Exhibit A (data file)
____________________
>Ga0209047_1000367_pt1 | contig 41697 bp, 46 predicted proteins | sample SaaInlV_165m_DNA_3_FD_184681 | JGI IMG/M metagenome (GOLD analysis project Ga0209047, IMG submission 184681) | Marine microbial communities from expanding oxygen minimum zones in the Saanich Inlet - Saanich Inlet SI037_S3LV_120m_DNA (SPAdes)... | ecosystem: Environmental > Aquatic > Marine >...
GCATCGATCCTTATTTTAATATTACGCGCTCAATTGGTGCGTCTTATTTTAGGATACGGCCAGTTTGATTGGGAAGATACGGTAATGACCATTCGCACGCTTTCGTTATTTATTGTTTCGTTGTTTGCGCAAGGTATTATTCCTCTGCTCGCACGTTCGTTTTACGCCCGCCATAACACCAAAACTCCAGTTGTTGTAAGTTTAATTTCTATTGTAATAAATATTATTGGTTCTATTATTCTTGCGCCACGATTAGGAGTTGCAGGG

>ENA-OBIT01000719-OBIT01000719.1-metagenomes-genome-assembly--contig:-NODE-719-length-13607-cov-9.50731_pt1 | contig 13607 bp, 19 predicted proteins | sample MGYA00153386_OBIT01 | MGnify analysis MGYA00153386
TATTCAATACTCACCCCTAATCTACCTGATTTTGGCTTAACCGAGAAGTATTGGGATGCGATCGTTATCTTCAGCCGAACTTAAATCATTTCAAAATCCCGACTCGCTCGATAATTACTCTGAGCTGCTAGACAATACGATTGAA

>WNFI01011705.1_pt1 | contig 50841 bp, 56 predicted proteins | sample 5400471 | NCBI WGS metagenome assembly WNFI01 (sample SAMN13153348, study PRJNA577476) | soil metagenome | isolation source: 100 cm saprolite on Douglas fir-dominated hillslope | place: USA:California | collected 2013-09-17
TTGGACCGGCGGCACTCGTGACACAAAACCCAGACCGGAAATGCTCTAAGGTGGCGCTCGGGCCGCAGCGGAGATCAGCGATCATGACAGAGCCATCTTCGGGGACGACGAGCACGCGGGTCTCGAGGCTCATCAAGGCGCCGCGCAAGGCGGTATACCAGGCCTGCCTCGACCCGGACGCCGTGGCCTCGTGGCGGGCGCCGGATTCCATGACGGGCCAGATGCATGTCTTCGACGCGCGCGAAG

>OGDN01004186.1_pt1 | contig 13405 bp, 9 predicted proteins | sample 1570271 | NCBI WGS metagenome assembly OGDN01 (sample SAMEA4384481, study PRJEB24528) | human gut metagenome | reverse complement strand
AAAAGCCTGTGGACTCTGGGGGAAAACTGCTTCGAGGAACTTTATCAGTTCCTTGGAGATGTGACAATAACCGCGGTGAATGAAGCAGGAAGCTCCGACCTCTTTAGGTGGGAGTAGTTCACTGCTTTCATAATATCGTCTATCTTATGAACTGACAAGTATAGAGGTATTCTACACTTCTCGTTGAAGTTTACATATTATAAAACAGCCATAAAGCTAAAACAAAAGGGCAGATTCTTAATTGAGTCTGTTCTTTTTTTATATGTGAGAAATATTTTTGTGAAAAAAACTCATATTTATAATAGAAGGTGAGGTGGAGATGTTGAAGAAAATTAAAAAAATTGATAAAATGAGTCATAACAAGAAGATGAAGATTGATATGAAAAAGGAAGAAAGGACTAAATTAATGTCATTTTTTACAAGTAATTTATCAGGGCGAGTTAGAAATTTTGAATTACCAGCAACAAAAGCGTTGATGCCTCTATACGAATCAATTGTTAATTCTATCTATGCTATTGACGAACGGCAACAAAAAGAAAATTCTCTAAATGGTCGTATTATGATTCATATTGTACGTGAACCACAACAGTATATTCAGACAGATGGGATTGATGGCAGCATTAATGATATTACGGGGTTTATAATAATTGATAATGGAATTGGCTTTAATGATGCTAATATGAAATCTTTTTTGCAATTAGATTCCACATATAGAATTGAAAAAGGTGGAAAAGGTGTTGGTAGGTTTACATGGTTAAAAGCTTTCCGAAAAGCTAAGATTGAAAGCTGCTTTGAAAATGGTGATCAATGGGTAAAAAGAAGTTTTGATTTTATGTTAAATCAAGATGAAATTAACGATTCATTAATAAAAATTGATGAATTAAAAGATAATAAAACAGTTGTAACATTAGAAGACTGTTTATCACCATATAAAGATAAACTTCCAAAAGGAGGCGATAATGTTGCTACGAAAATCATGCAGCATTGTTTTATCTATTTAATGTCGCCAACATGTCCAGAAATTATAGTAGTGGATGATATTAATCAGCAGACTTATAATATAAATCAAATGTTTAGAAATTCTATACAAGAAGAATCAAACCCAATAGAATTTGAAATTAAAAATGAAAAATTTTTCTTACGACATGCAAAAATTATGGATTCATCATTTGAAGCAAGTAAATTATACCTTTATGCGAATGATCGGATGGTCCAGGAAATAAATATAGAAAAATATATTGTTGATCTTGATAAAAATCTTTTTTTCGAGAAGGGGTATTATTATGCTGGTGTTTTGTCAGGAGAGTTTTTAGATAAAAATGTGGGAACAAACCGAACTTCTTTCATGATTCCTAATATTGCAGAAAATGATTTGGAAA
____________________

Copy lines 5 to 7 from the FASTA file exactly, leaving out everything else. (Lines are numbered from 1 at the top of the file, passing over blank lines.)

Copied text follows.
>WNFI01011705.1_pt1 | contig 50841 bp, 56 predicted proteins | sample 5400471 | NCBI WGS metagenome assembly WNFI01 (sample SAMN13153348, study PRJNA577476) | soil metagenome | isolation source: 100 cm saprolite on Douglas fir-dominated hillslope | place: USA:California | collected 2013-09-17
TTGGACCGGCGGCACTCGTGACACAAAACCCAGACCGGAAATGCTCTAAGGTGGCGCTCGGGCCGCAGCGGAGATCAGCGATCATGACAGAGCCATCTTCGGGGACGACGAGCACGCGGGTCTCGAGGCTCATCAAGGCGCCGCGCAAGGCGGTATACCAGGCCTGCCTCGACCCGGACGCCGTGGCCTCGTGGCGGGCGCCGGATTCCATGACGGGCCAGATGCATGTCTTCGACGCGCGCGAAG

>OGDN01004186.1_pt1 | contig 13405 bp, 9 predicted proteins | sample 1570271 | NCBI WGS metagenome assembly OGDN01 (sample SAMEA4384481, study PRJEB24528) | human gut metagenome | reverse complement strand